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Stevedores fined for worker’s severe injuries

Date:
5 February 2015

A Glamorgan stevedoring company has been fined for breaking safety legislation after an employee suffered severe leg injuries falling from a trailer.

Nigel Preece, 58, of Pyle, Bridgend, was unloading steel coils from a flatbed trailer when he fell 1.3 metres sustaining two broken legs.

Mr Preece’s employer, Briton Ferry Stevedoring, appeared before Swansea Magistrates today (4 February) in a prosecution brought by the Health and Safety Executive (HSE) following the incident.

The court heard that Mr Preece had to stand on the trailer and feed a lifting strap through the centre of the coils so they could be taken off the vehicle. After lifting a coil, he replaced the loose board on the trailer floor which covered the well used to hold the coil in place during transport.

On this occasion, the board was not properly placed and when Mr Preece stood on it, the board moved causing him to lose his balance and fall off the trailer, breaking both his legs above the knee. He had to undergo a 10-and-a-half hour operation and was treated in intensive care for one week. He was unable to walk for three months without support and it was six months before he could walk unaided.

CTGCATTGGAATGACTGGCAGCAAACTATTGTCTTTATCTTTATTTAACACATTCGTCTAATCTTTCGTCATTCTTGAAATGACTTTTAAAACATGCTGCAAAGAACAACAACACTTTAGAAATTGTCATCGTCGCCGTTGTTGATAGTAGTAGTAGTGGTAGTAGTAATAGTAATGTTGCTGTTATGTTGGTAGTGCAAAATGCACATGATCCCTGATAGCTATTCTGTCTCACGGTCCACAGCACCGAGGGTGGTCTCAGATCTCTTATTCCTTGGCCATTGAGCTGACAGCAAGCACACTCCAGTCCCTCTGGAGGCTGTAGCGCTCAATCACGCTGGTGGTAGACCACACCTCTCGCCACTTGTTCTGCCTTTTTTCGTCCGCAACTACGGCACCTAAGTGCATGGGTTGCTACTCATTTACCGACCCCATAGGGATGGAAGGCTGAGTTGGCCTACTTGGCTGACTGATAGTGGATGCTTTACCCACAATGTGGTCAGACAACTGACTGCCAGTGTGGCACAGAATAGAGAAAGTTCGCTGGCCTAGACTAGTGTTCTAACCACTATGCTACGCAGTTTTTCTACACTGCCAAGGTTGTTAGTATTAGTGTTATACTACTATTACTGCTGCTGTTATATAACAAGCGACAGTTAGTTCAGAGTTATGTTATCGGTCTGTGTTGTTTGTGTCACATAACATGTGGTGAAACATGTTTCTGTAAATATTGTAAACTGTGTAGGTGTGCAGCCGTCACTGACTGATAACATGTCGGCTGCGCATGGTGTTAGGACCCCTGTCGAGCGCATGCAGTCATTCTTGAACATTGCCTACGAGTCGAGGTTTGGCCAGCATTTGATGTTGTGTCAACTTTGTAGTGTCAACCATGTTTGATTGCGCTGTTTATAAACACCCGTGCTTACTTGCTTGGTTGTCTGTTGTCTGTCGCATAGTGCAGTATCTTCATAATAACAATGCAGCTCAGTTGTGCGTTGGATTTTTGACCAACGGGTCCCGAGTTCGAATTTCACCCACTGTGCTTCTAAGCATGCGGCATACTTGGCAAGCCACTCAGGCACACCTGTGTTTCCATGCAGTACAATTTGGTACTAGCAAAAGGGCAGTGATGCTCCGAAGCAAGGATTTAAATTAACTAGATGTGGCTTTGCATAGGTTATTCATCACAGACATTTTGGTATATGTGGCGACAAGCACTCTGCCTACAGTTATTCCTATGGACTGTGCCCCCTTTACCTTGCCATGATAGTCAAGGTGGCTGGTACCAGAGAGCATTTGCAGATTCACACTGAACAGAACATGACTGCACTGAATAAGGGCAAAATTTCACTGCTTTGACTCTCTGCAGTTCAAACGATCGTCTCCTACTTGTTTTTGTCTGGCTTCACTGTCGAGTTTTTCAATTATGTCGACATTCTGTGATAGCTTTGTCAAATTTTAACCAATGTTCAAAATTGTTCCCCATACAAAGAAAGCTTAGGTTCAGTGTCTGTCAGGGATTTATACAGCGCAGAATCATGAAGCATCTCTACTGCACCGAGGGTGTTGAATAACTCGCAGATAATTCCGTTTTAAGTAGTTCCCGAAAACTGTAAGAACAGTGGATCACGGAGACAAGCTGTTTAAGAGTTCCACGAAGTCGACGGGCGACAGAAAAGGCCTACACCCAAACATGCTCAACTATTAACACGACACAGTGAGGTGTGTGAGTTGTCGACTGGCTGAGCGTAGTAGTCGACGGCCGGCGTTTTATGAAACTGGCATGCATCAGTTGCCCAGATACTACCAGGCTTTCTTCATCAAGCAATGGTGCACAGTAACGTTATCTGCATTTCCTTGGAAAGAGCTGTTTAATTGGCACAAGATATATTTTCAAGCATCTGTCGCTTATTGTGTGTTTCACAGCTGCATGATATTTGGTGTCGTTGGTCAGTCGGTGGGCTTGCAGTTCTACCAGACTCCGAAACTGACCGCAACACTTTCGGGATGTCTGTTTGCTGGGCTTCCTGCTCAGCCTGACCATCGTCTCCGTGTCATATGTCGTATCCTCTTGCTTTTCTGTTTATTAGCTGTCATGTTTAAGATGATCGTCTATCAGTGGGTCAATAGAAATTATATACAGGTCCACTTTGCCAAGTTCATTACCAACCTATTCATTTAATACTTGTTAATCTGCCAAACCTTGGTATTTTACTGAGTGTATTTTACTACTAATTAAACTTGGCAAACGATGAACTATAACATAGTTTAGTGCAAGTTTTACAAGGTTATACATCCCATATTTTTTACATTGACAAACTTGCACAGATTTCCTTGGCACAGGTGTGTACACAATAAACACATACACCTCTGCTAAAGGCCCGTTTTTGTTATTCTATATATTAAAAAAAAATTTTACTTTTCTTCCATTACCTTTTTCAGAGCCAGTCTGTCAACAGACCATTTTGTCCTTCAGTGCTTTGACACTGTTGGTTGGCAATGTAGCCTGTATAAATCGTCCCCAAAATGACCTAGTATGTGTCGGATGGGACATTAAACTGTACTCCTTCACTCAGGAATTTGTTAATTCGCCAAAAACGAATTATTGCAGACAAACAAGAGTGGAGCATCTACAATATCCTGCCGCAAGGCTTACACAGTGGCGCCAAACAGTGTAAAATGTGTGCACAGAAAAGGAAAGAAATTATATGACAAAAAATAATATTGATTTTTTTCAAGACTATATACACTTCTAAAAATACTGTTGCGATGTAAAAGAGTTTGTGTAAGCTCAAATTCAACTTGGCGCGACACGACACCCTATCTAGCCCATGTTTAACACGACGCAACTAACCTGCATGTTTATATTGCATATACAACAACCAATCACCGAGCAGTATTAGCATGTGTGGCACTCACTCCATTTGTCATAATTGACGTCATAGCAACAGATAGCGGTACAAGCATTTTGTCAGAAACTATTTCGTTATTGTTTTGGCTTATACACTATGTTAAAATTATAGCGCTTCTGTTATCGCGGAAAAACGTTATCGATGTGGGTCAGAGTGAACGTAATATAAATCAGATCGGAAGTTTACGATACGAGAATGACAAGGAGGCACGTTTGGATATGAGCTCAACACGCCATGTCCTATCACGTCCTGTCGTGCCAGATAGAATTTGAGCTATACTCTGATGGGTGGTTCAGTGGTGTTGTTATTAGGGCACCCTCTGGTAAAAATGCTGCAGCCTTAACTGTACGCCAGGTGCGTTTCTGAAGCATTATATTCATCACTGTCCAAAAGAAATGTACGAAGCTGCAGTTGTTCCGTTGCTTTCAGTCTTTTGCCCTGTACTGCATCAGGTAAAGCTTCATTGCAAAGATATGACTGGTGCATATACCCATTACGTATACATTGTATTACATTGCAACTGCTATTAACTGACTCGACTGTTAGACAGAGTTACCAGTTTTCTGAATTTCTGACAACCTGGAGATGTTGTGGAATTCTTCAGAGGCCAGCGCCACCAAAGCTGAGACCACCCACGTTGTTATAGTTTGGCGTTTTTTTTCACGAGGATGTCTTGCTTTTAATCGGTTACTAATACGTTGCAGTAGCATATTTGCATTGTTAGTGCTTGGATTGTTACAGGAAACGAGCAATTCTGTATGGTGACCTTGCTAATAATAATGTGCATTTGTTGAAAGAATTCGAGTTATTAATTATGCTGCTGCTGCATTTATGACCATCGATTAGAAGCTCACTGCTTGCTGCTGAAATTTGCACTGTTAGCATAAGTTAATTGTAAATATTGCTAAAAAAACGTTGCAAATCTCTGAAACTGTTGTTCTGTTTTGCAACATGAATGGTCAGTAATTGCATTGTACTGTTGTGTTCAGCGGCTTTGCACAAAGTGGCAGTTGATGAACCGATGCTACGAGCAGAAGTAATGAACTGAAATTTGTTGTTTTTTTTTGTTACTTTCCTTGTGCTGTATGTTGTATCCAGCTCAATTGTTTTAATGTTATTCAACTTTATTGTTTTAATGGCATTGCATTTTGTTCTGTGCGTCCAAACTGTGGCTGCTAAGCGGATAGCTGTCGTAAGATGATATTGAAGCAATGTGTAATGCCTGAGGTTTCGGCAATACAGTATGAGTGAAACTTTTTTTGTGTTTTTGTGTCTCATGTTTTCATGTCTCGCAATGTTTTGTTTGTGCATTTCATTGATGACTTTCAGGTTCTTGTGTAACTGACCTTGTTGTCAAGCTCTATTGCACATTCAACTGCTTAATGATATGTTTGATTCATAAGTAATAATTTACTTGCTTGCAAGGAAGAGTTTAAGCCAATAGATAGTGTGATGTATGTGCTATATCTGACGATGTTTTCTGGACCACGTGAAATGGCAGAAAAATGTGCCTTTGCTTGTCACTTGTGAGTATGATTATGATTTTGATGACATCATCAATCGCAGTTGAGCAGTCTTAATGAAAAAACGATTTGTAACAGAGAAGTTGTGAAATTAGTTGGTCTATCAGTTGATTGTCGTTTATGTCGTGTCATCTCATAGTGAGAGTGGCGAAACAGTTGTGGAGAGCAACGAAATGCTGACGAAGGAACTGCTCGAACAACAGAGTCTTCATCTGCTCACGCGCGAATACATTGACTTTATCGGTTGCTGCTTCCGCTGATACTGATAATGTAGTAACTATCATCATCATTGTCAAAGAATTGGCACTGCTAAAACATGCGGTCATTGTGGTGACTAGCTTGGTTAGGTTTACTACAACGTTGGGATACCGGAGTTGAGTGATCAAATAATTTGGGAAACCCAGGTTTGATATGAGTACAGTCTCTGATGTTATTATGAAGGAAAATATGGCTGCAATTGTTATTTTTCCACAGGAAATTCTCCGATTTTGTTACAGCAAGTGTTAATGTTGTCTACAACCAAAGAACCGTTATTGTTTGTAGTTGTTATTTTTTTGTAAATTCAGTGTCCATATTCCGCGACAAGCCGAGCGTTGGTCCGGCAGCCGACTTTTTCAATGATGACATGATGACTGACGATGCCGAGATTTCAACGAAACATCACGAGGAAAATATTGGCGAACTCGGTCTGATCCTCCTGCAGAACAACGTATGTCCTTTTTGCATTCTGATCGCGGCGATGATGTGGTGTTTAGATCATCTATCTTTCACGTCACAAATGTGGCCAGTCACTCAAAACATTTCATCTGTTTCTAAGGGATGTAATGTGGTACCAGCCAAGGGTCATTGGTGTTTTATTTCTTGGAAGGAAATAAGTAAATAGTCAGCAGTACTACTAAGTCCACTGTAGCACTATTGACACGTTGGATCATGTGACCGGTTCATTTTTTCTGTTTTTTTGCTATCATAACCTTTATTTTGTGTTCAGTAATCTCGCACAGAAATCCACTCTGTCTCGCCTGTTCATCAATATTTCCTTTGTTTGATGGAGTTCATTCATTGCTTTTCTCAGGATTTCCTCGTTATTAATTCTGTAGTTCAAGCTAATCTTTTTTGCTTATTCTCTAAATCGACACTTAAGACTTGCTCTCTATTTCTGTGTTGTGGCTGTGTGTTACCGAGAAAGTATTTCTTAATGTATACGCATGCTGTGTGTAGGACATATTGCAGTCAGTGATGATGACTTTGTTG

An investigation by HSE found the company had failed to make sure the work was carried out safely or that there were measures in place to prevent or reduce the effects of any fall.

Briton Ferry Stevedoring Ltd of Giants Wharf, Briton Ferry, pleaded guilty to breaching Section 2(1) of the Health and Safety at Work Act 1974 and was fined £13,000 and ordered to pay costs of £1,497.

HSE Inspector, Steve Richardson, speaking after the hearing, said:

“Mr Preece suffered extreme pain and serious injuries and could have lost his life because his employer did not take simple measures to plan, manage or control the work he was asked to carry out.

“Falls from height are the biggest cause of workplace deaths and there is no excuse for employers failing to safeguard workers who have to work at height.”

Further information about working safely at height can be found on the HSE website at www.hse.gov.uk/falls

Notes to Editors

  1. The Health and Safety Executive is Britain’s national regulator for workplace health and safety. It aims to reduce work-related death, injury and ill health. It does so through research, information and advice; promoting training; new or revised regulations and codes of practice; and working with local authority partners by inspection, investigation and enforcement. www.hse.gov.uk
  2. Section 2(1) of the Health and Safety at Work Act 1974 states: “It shall be the duty of every employer to ensure, so far as is reasonably practicable, the health, safety and welfare at work of all his employees.”
  3. HSE news releases are available at www.hse.gov.uk/press.

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